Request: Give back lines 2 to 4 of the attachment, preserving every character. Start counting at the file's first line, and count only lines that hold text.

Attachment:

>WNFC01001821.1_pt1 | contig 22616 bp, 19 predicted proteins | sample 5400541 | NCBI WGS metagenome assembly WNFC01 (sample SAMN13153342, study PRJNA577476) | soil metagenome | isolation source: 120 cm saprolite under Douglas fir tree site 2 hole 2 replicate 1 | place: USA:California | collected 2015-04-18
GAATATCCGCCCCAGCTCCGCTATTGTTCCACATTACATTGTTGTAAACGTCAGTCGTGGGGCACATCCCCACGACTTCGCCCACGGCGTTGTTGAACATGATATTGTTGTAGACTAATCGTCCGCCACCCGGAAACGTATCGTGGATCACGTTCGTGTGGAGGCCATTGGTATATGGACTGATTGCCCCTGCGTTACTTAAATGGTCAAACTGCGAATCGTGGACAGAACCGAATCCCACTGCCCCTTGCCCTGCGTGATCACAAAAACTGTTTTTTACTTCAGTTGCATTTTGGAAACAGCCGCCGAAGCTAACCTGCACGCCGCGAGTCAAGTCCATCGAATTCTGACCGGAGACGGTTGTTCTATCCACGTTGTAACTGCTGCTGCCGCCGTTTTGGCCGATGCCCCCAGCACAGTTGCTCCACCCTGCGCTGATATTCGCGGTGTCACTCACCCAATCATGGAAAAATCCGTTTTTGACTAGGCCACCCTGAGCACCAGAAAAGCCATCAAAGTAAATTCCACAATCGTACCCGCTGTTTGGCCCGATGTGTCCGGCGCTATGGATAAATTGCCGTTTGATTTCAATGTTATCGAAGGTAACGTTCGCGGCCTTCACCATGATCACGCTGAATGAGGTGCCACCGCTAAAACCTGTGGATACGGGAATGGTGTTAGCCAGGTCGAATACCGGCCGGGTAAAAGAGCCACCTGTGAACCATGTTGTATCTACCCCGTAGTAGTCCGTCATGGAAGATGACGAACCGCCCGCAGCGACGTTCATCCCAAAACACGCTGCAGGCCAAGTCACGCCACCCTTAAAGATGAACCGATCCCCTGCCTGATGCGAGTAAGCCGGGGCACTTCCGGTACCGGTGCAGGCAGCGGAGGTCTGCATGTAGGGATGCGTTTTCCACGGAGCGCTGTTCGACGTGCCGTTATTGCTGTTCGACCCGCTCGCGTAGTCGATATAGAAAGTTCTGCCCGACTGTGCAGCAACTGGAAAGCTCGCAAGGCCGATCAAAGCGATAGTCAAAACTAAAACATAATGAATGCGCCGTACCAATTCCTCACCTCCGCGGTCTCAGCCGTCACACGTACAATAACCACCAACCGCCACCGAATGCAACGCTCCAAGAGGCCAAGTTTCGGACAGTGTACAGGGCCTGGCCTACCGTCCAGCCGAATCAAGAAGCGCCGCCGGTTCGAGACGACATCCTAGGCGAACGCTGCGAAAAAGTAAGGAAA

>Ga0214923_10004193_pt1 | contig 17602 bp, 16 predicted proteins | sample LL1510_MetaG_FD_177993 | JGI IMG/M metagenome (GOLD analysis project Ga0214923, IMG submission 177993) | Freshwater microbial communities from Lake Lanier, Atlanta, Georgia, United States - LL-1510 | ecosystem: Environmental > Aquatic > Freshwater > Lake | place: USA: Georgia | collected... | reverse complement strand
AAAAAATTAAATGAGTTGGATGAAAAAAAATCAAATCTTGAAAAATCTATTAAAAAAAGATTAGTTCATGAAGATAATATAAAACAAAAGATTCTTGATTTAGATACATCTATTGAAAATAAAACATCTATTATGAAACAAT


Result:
GAATATCCGCCCCAGCTCCGCTATTGTTCCACATTACATTGTTGTAAACGTCAGTCGTGGGGCACATCCCCACGACTTCGCCCACGGCGTTGTTGAACATGATATTGTTGTAGACTAATCGTCCGCCACCCGGAAACGTATCGTGGATCACGTTCGTGTGGAGGCCATTGGTATATGGACTGATTGCCCCTGCGTTACTTAAATGGTCAAACTGCGAATCGTGGACAGAACCGAATCCCACTGCCCCTTGCCCTGCGTGATCACAAAAACTGTTTTTTACTTCAGTTGCATTTTGGAAACAGCCGCCGAAGCTAACCTGCACGCCGCGAGTCAAGTCCATCGAATTCTGACCGGAGACGGTTGTTCTATCCACGTTGTAACTGCTGCTGCCGCCGTTTTGGCCGATGCCCCCAGCACAGTTGCTCCACCCTGCGCTGATATTCGCGGTGTCACTCACCCAATCATGGAAAAATCCGTTTTTGACTAGGCCACCCTGAGCACCAGAAAAGCCATCAAAGTAAATTCCACAATCGTACCCGCTGTTTGGCCCGATGTGTCCGGCGCTATGGATAAATTGCCGTTTGATTTCAATGTTATCGAAGGTAACGTTCGCGGCCTTCACCATGATCACGCTGAATGAGGTGCCACCGCTAAAACCTGTGGATACGGGAATGGTGTTAGCCAGGTCGAATACCGGCCGGGTAAAAGAGCCACCTGTGAACCATGTTGTATCTACCCCGTAGTAGTCCGTCATGGAAGATGACGAACCGCCCGCAGCGACGTTCATCCCAAAACACGCTGCAGGCCAAGTCACGCCACCCTTAAAGATGAACCGATCCCCTGCCTGATGCGAGTAAGCCGGGGCACTTCCGGTACCGGTGCAGGCAGCGGAGGTCTGCATGTAGGGATGCGTTTTCCACGGAGCGCTGTTCGACGTGCCGTTATTGCTGTTCGACCCGCTCGCGTAGTCGATATAGAAAGTTCTGCCCGACTGTGCAGCAACTGGAAAGCTCGCAAGGCCGATCAAAGCGATAGTCAAAACTAAAACATAATGAATGCGCCGTACCAATTCCTCACCTCCGCGGTCTCAGCCGTCACACGTACAATAACCACCAACCGCCACCGAATGCAACGCTCCAAGAGGCCAAGTTTCGGACAGTGTACAGGGCCTGGCCTACCGTCCAGCCGAATCAAGAAGCGCCGCCGGTTCGAGACGACATCCTAGGCGAACGCTGCGAAAAAGTAAGGAAA

>Ga0214923_10004193_pt1 | contig 17602 bp, 16 predicted proteins | sample LL1510_MetaG_FD_177993 | JGI IMG/M metagenome (GOLD analysis project Ga0214923, IMG submission 177993) | Freshwater microbial communities from Lake Lanier, Atlanta, Georgia, United States - LL-1510 | ecosystem: Environmental > Aquatic > Freshwater > Lake | place: USA: Georgia | collected... | reverse complement strand
AAAAAATTAAATGAGTTGGATGAAAAAAAATCAAATCTTGAAAAATCTATTAAAAAAAGATTAGTTCATGAAGATAATATAAAACAAAAGATTCTTGATTTAGATACATCTATTGAAAATAAAACATCTATTATGAAACAAT